|[AMRadio] Hallicrafters S38B|
jcandela at prodigy.net
Sun Dec 31 13:30:35 EST 2006
I have never owned a S38B, but I did own a S40B and used it as a Novice on 80/40/15 meters CW. It was pretty terrible actually for CW, but a good 'first' receiver. On AM it was decent in many respects like you mention with your S38B.
You did well installing the polarized line cord, and planning to use an isolation transformer is also a good idea. That said, there are no 'incremental design enhancements' that will transform a S38B into a 75A4 or a SP-600. You can compensate somewhat by using your brain as a DSP filter to ignore audible QRN & QRM stuff blasting from your speaker. I did that with my S40B.
My suggestion with receivers like this is to look at them for what it is, and be amazed that it does so well for how simple a receiver it is.
Don't go away Jack. I for one like your stimulating the topics of discussion on this reflector. On occasion one of us crosses an invisible line, and it hits the fan. Don't believe for 1 minute that your the first to do that. Actually I think I just did it too! ;-)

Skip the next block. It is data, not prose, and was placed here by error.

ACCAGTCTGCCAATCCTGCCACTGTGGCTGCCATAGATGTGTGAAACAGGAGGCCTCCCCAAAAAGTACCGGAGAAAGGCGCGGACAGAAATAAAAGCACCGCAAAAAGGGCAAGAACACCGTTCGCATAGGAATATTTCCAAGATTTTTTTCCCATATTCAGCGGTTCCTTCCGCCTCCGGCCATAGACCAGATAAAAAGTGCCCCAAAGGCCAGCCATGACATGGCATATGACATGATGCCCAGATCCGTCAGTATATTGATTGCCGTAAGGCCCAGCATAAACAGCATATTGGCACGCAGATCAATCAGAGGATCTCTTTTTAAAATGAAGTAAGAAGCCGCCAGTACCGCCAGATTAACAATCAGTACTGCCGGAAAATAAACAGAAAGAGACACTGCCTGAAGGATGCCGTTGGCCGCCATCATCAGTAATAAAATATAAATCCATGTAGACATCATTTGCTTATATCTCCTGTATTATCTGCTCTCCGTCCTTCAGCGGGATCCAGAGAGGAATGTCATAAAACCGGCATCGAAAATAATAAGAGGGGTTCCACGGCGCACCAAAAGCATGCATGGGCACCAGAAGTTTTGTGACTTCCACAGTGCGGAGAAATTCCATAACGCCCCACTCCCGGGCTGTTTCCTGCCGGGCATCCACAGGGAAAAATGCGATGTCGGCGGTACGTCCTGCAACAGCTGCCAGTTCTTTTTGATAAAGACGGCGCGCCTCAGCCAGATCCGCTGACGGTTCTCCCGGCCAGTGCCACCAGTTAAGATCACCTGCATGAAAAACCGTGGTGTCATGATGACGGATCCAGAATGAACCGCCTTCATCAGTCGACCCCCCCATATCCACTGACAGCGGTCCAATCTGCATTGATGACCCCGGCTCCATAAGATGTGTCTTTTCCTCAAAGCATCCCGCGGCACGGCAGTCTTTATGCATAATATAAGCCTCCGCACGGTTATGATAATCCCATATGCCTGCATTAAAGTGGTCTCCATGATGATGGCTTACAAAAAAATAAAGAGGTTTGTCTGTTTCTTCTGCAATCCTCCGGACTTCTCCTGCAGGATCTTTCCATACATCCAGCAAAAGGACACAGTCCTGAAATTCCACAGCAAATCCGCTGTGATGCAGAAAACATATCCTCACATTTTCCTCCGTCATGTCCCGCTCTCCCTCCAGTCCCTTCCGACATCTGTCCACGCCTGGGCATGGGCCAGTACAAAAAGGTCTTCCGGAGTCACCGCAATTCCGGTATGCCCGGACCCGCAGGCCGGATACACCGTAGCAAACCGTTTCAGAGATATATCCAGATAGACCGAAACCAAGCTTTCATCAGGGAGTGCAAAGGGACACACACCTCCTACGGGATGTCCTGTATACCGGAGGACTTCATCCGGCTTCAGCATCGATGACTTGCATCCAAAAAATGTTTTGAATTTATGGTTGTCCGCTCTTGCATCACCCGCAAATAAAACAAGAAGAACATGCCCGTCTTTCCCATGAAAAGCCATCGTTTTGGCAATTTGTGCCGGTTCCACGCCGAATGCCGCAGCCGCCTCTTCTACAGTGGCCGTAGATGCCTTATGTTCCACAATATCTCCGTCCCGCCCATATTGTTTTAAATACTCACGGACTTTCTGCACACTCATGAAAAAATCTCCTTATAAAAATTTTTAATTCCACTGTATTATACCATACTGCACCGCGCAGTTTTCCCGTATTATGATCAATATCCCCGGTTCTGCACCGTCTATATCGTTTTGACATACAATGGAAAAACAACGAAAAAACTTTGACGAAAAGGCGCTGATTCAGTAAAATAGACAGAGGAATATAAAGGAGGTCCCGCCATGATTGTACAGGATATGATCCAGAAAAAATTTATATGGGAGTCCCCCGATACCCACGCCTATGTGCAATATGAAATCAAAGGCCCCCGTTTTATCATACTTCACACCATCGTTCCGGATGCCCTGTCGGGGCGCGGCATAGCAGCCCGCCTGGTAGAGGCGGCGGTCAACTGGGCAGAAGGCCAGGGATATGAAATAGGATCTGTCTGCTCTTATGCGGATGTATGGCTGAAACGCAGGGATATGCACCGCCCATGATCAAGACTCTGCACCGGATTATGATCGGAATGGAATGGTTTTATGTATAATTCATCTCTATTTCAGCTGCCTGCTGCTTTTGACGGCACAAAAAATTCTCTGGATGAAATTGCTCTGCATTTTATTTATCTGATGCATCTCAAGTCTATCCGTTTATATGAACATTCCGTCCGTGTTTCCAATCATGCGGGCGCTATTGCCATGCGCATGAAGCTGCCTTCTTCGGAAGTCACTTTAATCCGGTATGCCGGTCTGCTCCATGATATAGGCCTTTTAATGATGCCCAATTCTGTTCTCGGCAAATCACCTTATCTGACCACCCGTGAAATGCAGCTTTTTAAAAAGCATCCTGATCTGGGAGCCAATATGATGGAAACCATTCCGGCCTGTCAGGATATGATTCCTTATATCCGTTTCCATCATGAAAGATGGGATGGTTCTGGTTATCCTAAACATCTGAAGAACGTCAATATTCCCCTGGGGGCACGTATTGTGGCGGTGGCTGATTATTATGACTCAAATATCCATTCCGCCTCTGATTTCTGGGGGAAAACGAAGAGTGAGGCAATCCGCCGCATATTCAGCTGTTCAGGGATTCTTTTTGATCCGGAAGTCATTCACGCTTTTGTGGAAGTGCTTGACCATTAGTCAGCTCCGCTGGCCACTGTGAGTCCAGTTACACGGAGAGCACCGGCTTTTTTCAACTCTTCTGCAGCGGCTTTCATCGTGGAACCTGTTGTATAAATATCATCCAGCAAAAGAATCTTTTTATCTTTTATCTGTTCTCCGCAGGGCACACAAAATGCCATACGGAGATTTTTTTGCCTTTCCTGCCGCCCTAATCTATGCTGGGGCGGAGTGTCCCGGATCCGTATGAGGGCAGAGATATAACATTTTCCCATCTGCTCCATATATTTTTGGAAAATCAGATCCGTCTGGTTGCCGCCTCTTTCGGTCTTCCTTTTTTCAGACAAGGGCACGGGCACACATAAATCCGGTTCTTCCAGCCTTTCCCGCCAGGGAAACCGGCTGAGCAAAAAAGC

----- Original Message ----
From: Jack Schmidling <jack at schmidling.com>
To: Discussion of AM Radio in the Amateur Service <amradio at mailman.qth.net>
Sent: Sunday, December 31, 2006 7:53:16 AM
Subject: [AMRadio] Hallicrafters S38B
I started my career as a ham with an S38B so yesterday I bought one to
relive the good old days.
It worked so well that I am going to set it up as my regular AM receiver.
I was not too impressed with a wire hung around the room but when I put
the dipole on it, it really came alive. After doing a little welding
(learning about AC/DC radios) I got it hooked into the system so I can
push to talk.
I will get an isolation transformer but in the mean time, I put on a
correctly polarized plug and put 100 pf caps in series with the antenna
coax leads as an additional precaution.
Anyway, the only serious problem with it is that the "BFO" does not
work. A little research pointed out that it is not a BFO but just
regenerative feedback that makes it squeal. The fix is to diddle with
the position of a wire snaked between to pins of the detector tube socket.
I was unable to establish a reasonable sounding heterodyne this way but
when I clipped a very small cap to one of the pins and the switch, it
worked very well at the expense of lots of sig strength.
I can't seem to find any info on this issue and wonder if anyone has
I also note with glee that even though the BFO does not work properly,
the sigs get vastly louder when in the CW mode. It is obviously
operating in a regen mode but not what is needed for a BFO.
Seems like there should be some way to control this business and improve
the inherent sensitivity of the S38B but I think I am over my pay grade
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